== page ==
Sunday, July 22, 2007

Fairest Lord Jesus

Okay so I'm only partially hiatusing at this point. After tomorrow morning however, that'll switch over to full on hiatus & you wont hear from me for a while.

Last night I was thumbing through one of our hymnals looking for a new song for tonight. We're sort of skipping around right now and singing a different song (or songs) every night. Songs that we've learned before, but maybe haven't sung in a while. One that I came across (and picked for tonight) was Fairest Lord Jesus. Here are the words:

Fairest Lord Jesus, Ruler of all nature,
O Thou of God and man the Son,
Thee will I cherish, Thee will I honor,
Thou, my soul’s glory, joy and crown.

Fair are the meadows, fairer still the woodlands,
Robed in the blooming garb of spring;
Jesus is fairer, Jesus is purer,
Who makes the woeful heart to sing.

Fair is the sunshine,
Fairer still the moonlight,
And all the twinkling starry host;
Jesus shines brighter, Jesus shines purer
Than all the angels heaven can boast.

There are two other verses to this hymn but we've never learned them and never sing them. I'm not sure why, I guess that just falls into the category of tradition and what we're comfortable with.

you can almost hear the sounds of a running brook... can't you?The aspect of this hymn that really stood out to me the first time I'd ever heard it, was the comparison between Jesus and the beauty and awesomeness of nature - God's creation. Because I love being outdoors and being in His creation (far more than being in the concrete jungle), this really impacted me.

Have you ever been in the woods in the spring when the sun's rays are filtering through the branches right down to the forest floor? If not, I assure you it's a most stunning sight. It's storybook beautiful.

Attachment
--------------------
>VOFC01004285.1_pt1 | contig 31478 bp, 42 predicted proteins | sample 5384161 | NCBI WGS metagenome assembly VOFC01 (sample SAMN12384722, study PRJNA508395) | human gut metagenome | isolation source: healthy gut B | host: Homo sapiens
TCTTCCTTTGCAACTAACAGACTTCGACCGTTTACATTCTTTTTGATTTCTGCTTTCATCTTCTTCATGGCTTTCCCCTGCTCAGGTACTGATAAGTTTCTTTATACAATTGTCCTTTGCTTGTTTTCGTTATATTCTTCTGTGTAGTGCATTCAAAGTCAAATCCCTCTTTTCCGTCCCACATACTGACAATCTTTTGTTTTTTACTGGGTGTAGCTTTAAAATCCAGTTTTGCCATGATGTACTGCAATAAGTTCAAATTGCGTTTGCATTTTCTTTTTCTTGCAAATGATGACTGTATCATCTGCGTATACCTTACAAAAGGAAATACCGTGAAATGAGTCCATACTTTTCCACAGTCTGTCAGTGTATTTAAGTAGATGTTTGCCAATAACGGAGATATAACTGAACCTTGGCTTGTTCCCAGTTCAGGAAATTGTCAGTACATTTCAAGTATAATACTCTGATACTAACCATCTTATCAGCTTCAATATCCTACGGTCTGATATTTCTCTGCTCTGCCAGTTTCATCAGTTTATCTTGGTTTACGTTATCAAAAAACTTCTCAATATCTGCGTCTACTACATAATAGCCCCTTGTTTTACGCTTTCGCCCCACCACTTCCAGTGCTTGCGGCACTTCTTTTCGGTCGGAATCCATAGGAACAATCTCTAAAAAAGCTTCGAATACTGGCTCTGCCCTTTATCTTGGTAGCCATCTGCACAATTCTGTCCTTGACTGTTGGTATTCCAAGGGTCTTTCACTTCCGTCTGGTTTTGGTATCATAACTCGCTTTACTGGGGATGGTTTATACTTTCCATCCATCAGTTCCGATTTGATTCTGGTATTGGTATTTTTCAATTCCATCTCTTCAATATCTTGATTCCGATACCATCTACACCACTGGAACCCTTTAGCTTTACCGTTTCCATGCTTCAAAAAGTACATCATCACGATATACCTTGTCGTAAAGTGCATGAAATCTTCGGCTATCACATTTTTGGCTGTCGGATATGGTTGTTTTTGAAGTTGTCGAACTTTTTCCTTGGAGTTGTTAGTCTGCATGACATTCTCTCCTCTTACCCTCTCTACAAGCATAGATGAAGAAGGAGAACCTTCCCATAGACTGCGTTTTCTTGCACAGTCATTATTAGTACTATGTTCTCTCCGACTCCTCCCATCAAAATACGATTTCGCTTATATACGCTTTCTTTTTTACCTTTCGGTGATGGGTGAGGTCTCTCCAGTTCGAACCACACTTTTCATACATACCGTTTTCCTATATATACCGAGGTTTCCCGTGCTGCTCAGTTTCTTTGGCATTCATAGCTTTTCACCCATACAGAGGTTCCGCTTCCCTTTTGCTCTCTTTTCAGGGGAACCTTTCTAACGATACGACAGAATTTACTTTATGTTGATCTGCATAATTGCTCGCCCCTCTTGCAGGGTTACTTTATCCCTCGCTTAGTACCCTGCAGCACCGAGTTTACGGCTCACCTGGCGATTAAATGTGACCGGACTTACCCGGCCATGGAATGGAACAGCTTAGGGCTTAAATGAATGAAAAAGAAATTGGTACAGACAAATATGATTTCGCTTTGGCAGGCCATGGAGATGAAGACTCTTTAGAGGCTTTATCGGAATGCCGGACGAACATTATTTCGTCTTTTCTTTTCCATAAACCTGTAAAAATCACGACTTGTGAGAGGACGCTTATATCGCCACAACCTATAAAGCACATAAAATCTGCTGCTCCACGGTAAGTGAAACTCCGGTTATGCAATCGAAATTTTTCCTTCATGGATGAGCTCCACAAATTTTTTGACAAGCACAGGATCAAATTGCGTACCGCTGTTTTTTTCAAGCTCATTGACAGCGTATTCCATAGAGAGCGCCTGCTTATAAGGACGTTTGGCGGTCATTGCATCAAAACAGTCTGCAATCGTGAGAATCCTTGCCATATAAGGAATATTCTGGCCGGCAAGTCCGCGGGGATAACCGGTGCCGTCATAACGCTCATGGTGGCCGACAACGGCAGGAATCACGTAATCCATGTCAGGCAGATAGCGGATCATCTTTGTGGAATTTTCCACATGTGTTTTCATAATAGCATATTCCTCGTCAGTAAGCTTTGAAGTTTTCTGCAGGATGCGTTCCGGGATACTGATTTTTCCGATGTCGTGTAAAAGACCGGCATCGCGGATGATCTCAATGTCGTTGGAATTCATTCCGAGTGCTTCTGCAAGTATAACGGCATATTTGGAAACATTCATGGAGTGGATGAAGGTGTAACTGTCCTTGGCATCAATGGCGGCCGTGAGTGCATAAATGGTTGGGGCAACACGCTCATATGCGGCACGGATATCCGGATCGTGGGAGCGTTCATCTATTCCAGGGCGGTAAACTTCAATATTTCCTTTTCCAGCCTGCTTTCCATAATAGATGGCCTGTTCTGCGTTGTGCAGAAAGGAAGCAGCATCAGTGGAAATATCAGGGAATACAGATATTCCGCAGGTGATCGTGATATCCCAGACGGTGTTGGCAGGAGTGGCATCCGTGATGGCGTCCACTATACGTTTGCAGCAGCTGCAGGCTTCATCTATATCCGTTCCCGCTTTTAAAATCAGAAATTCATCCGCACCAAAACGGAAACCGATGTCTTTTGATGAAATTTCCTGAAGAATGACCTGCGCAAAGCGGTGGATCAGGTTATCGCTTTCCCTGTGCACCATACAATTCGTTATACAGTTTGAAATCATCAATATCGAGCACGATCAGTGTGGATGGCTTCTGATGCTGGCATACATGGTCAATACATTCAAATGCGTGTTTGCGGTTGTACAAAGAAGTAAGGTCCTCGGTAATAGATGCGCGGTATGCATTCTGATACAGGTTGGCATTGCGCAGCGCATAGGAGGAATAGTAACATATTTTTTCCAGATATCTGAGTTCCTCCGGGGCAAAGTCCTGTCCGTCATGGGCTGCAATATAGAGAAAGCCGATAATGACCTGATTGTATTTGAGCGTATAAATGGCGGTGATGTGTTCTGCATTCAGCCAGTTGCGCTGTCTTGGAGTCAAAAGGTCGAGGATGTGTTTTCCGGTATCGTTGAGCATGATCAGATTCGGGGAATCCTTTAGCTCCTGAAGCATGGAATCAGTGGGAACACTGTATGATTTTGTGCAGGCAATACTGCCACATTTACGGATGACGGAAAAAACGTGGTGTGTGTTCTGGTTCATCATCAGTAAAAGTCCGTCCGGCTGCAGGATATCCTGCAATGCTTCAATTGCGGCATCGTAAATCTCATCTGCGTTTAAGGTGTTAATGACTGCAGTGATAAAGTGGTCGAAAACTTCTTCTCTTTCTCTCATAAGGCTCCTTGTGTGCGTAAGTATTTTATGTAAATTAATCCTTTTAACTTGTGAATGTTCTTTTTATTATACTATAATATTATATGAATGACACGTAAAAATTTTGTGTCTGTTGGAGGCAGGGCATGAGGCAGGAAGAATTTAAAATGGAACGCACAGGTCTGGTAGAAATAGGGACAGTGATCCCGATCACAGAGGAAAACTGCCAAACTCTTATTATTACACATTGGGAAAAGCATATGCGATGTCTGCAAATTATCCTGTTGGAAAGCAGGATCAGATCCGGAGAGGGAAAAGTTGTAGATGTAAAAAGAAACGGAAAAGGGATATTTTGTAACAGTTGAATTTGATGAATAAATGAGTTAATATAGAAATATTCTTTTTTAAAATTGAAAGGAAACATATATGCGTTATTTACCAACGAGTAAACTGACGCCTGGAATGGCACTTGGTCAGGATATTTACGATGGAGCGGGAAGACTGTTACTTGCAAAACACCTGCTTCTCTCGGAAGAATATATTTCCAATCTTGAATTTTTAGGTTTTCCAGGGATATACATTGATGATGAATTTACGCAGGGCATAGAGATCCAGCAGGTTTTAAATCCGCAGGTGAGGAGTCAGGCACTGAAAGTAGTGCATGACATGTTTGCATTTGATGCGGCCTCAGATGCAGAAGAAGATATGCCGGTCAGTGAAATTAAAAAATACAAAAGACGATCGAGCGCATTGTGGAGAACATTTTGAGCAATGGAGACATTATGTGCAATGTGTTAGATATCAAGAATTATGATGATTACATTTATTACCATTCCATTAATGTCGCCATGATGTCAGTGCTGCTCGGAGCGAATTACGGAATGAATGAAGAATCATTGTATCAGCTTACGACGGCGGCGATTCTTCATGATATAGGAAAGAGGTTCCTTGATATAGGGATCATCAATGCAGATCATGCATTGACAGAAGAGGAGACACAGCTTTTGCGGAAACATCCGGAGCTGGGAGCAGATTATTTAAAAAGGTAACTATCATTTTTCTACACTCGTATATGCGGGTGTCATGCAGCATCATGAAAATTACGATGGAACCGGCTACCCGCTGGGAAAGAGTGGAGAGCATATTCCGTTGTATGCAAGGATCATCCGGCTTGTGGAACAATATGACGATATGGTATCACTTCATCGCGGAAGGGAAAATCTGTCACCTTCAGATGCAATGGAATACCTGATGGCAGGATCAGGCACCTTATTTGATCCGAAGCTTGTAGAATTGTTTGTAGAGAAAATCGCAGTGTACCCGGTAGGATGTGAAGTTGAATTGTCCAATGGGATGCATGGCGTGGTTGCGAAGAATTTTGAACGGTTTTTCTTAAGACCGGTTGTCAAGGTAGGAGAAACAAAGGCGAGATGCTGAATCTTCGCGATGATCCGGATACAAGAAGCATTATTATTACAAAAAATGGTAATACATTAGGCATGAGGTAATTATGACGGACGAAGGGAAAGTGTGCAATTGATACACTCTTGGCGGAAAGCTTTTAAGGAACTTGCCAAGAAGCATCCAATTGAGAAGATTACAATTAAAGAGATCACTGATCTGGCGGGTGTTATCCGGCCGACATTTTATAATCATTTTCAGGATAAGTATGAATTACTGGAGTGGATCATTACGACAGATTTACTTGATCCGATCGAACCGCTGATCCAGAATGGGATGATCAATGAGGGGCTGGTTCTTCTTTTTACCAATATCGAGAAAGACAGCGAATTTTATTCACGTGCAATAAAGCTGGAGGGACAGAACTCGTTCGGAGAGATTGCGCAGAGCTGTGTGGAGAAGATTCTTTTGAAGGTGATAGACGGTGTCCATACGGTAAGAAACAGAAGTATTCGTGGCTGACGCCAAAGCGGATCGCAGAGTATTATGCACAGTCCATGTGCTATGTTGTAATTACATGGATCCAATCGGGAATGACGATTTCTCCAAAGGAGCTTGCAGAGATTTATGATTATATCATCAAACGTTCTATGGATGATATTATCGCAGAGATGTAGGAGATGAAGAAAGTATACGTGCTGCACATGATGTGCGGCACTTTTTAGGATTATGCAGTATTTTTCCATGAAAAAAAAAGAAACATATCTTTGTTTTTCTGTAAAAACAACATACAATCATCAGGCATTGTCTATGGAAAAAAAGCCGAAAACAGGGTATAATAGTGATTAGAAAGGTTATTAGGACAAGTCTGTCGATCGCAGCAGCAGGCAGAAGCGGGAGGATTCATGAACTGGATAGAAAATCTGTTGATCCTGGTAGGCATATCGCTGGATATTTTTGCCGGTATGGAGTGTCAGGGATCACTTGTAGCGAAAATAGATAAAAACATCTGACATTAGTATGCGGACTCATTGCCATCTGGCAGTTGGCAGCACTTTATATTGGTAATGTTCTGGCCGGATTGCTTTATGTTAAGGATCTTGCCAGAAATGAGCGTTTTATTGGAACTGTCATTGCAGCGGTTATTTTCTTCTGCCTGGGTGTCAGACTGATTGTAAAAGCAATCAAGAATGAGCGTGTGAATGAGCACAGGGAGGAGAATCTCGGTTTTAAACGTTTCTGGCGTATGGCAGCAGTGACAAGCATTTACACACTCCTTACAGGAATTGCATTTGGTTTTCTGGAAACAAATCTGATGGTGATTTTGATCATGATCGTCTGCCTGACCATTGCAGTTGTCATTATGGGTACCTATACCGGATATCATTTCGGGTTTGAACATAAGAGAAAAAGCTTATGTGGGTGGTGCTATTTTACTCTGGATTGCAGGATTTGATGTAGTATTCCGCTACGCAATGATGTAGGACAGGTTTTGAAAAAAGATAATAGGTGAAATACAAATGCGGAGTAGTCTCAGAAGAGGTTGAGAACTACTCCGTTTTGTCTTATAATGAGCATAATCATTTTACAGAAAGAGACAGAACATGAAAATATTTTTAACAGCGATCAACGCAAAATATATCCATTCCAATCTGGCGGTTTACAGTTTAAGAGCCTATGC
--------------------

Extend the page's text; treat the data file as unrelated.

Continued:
Have you ever stood in awe as you gazed into the sky on a dark summer night? It often seems the longer you look, the more stars appear and the more amazingly it really is to observe that canopy of twinkling light covering our night sky.

I have to wonder if the significance of this comparison (Jesus to nature) is lost on our generation? According to, the words to this hymn were written by German Jesuits in the 17th century and translated to English in 1873 by Lutheran pastor Joseph August Seiss, who lived in Philadelphia. The German countryside in the 17th century however was a time and a place so incredibly different than the one we live in now. The German landscape would have looked almost nothing like what it does today. More people in that day, would have understood this comparison than would today. We live in a time when it seems more people than ever live in crowded cities and have never taken the time (or have never enjoyed) to be away from those cities and spend quality time in God's creation. If that describes you, I can't encourage you enough to get out of town and spend some relaxing time being in His beautiful world - and not the man-made world.

The significance however of the comparison of Jesus to nature, is pretty astounding. As beautiful and breathtaking, awesome and amazing, stunning and striking as nature really is, Jesus outshines it all. He is fairer, He is purer, He is far more worthy of our attention than anything nature can offer in terms of lovliness to gaze upon.

It's a wonderful hymn to sing, and a precious reminder of just how awesome He really is. I'm glad my skimming stopped on this one last night, it's been too long since we've sung this as a family. Maybe you'd like to print the words and sing this with your family tonight, as well?